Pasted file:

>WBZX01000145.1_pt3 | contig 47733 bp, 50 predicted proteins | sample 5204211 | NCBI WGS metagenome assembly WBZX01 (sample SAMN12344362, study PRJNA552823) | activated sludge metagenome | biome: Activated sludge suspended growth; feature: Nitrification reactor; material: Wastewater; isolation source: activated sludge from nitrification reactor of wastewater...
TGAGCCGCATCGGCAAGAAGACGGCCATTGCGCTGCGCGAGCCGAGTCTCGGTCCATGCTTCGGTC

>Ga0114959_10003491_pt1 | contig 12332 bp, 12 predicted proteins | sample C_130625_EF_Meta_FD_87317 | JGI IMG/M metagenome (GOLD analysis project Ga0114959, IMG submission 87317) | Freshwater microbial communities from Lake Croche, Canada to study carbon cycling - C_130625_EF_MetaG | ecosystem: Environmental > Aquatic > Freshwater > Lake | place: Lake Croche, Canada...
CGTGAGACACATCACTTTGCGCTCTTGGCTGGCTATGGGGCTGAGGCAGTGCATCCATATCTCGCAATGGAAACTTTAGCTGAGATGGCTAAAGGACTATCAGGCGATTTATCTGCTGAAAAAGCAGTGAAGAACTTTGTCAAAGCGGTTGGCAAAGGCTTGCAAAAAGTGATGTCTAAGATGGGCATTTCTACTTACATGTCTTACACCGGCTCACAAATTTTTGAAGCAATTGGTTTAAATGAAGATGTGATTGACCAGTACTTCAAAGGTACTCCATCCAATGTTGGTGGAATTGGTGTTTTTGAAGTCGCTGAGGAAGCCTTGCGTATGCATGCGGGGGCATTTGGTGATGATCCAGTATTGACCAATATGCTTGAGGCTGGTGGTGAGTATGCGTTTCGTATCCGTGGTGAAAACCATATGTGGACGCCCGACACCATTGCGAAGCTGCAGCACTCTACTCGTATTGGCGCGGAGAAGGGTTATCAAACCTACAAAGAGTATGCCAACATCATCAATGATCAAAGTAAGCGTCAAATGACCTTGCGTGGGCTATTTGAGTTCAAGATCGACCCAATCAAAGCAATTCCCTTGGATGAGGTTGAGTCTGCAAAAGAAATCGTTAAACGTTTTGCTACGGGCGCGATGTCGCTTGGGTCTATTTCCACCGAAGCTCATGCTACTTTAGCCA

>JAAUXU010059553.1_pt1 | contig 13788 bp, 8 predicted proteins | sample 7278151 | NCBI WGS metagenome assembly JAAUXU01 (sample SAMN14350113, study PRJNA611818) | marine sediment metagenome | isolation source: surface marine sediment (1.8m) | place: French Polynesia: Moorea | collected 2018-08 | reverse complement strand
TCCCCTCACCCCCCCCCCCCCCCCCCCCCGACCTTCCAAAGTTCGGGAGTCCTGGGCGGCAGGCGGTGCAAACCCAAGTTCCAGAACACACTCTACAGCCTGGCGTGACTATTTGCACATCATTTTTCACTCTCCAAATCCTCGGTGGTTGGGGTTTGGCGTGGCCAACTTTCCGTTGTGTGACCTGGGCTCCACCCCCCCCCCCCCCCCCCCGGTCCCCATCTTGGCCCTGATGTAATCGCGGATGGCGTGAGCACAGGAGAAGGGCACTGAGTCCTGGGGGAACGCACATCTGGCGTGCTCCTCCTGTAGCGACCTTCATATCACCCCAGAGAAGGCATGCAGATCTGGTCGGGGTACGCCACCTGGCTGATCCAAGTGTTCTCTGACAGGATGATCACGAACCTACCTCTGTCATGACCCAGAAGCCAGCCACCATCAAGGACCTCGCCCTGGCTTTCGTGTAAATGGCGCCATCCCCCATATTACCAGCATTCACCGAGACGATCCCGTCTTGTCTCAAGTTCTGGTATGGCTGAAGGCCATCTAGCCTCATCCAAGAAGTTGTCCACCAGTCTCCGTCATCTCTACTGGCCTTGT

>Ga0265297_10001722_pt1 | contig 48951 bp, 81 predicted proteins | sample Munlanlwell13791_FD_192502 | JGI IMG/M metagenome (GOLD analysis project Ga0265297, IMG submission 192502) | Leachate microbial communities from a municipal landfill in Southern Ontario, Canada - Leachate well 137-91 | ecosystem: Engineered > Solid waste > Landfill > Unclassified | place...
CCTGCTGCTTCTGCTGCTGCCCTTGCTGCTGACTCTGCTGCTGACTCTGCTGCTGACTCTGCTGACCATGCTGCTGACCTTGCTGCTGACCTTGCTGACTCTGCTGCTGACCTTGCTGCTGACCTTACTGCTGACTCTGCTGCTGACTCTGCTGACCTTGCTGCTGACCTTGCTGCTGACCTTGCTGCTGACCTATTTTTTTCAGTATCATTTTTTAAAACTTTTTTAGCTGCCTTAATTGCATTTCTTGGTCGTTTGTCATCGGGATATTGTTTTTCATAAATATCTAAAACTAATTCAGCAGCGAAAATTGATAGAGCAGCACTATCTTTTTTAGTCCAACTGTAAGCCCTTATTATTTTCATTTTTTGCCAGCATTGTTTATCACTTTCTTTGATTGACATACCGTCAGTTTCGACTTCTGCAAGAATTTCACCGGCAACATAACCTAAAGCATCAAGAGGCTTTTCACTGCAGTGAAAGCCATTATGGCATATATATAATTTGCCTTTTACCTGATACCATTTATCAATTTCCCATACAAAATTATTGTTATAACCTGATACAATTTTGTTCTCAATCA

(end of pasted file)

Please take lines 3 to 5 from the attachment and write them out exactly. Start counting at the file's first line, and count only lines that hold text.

>Ga0114959_10003491_pt1 | contig 12332 bp, 12 predicted proteins | sample C_130625_EF_Meta_FD_87317 | JGI IMG/M metagenome (GOLD analysis project Ga0114959, IMG submission 87317) | Freshwater microbial communities from Lake Croche, Canada to study carbon cycling - C_130625_EF_MetaG | ecosystem: Environmental > Aquatic > Freshwater > Lake | place: Lake Croche, Canada...
CGTGAGACACATCACTTTGCGCTCTTGGCTGGCTATGGGGCTGAGGCAGTGCATCCATATCTCGCAATGGAAACTTTAGCTGAGATGGCTAAAGGACTATCAGGCGATTTATCTGCTGAAAAAGCAGTGAAGAACTTTGTCAAAGCGGTTGGCAAAGGCTTGCAAAAAGTGATGTCTAAGATGGGCATTTCTACTTACATGTCTTACACCGGCTCACAAATTTTTGAAGCAATTGGTTTAAATGAAGATGTGATTGACCAGTACTTCAAAGGTACTCCATCCAATGTTGGTGGAATTGGTGTTTTTGAAGTCGCTGAGGAAGCCTTGCGTATGCATGCGGGGGCATTTGGTGATGATCCAGTATTGACCAATATGCTTGAGGCTGGTGGTGAGTATGCGTTTCGTATCCGTGGTGAAAACCATATGTGGACGCCCGACACCATTGCGAAGCTGCAGCACTCTACTCGTATTGGCGCGGAGAAGGGTTATCAAACCTACAAAGAGTATGCCAACATCATCAATGATCAAAGTAAGCGTCAAATGACCTTGCGTGGGCTATTTGAGTTCAAGATCGACCCAATCAAAGCAATTCCCTTGGATGAGGTTGAGTCTGCAAAAGAAATCGTTAAACGTTTTGCTACGGGCGCGATGTCGCTTGGGTCTATTTCCACCGAAGCTCATGCTACTTTAGCCA

>JAAUXU010059553.1_pt1 | contig 13788 bp, 8 predicted proteins | sample 7278151 | NCBI WGS metagenome assembly JAAUXU01 (sample SAMN14350113, study PRJNA611818) | marine sediment metagenome | isolation source: surface marine sediment (1.8m) | place: French Polynesia: Moorea | collected 2018-08 | reverse complement strand